Derrida (1990) distinguishes between two types of justice: in French, droit and juste. Droit – “right,” “law” – resembles “justice” in the care/justice debate. It is universal and intelligible and can be written down and used to guide future judgment. But droit is not an idealization of the mechanism of law. It is not the case that droit represents the way in which unbiased and universal legal judgments are made – by the application of universal law and rights. Droit is, rather, the self-understanding that accompanies our sense of the law, but it is only a partial understanding.

Juste, on the other hand, has little to do with “justice” in the care/justice debate. But it has everything to do with the empirical openness to the Other which I have identified with Levinas and as the inspiration for the ethics of care. Yet for Derrida, as we shall see, the openness to the Other of care is involved in the process of ethical and legal judgment, and so the connotation of justice is still needed.

Like Levinas, Derrida believes that caring justice juste is born out of attention to many particular Others. It is defined by its very plurality. Derrida writes, for example, that “the condition of all possible caring justice juste” would be, “to address oneself to the Other in the language of the Other” (1990:949). But Derrida declares that in the language of the law, this is impossible, since in the law assumes a universality by which it can be applied to everyone.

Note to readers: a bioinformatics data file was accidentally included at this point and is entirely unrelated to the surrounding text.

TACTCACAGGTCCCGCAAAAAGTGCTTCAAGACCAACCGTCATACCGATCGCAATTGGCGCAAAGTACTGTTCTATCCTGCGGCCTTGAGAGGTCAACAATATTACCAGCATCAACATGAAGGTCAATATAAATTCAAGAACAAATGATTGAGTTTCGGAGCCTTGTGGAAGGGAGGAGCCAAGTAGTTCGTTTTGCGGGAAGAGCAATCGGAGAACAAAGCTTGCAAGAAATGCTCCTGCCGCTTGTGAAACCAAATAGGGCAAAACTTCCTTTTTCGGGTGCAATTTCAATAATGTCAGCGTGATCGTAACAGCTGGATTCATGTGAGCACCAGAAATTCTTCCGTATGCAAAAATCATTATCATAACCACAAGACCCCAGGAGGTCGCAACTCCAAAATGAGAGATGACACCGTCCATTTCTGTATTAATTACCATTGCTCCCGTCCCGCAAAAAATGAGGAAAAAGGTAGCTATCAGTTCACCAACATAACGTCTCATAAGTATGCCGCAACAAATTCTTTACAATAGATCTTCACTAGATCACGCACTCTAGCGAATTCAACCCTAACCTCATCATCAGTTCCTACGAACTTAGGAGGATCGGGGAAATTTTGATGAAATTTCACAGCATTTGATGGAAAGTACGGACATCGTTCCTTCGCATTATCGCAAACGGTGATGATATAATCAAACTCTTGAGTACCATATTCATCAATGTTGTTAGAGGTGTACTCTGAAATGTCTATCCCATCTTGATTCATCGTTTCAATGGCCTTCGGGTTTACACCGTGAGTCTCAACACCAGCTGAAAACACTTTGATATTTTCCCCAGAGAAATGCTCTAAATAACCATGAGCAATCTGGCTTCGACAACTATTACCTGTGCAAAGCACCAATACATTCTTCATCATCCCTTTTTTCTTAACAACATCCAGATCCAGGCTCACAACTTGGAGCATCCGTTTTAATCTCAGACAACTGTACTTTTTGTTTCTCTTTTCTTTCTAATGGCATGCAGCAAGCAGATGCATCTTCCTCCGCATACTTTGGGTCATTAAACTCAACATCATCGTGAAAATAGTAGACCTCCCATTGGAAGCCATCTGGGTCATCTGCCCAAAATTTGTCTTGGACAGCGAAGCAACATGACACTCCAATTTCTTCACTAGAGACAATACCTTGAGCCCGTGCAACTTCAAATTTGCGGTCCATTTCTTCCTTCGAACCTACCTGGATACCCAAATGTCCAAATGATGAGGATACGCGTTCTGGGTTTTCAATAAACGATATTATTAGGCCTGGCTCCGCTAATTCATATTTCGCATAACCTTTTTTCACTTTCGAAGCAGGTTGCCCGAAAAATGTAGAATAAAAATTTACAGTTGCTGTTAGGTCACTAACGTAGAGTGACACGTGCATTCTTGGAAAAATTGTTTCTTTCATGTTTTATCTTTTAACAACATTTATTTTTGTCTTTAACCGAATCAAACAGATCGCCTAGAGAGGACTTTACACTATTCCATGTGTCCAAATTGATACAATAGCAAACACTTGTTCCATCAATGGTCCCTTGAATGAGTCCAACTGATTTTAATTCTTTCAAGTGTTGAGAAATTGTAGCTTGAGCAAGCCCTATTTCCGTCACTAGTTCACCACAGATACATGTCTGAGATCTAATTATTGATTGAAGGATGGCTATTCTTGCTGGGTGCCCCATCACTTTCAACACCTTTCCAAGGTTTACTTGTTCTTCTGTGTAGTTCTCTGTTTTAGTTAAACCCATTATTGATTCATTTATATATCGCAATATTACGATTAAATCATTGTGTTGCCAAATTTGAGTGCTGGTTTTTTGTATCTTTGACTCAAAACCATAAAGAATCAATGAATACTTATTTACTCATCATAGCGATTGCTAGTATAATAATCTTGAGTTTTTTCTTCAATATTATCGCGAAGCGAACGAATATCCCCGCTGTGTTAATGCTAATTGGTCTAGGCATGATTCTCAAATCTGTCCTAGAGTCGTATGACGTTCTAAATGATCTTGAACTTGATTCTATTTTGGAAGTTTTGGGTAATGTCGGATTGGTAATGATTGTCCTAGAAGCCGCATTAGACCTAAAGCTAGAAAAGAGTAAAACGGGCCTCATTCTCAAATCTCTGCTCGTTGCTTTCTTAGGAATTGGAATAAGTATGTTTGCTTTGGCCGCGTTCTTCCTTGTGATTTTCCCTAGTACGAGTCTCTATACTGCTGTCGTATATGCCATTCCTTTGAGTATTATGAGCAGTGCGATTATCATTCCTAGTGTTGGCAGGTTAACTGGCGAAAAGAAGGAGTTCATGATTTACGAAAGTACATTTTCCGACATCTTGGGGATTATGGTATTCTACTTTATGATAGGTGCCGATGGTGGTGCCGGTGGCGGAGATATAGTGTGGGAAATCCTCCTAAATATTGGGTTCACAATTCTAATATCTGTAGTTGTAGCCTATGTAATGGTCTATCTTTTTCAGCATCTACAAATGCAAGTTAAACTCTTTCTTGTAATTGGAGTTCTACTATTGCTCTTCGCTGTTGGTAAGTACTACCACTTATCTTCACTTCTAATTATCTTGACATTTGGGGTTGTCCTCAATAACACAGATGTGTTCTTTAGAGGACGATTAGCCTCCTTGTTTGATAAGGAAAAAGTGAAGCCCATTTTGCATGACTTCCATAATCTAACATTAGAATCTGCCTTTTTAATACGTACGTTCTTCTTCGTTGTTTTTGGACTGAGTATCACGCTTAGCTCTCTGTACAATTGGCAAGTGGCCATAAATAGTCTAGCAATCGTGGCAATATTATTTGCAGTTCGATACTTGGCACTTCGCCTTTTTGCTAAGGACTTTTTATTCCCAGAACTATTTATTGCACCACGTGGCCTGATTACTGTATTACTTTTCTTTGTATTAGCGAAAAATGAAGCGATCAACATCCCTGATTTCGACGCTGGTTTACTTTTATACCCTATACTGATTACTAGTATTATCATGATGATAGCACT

Notes

Zygmunt Bauman is known throughout the world for works such as Legislators and Interpreters (1987), Modernity and the Holocaust (1989), Modernity and Ambivalence (1991) and Postmodern Ethics (1993), Liquid Modernity (2000), The Individualized Society (2001), Conversations with Zygmunt Bauman, with Keith Tester (2001), Society Under Siege (2002), and Liquid Love: On the Frailty of Human Bonds (2003). See a brief biography.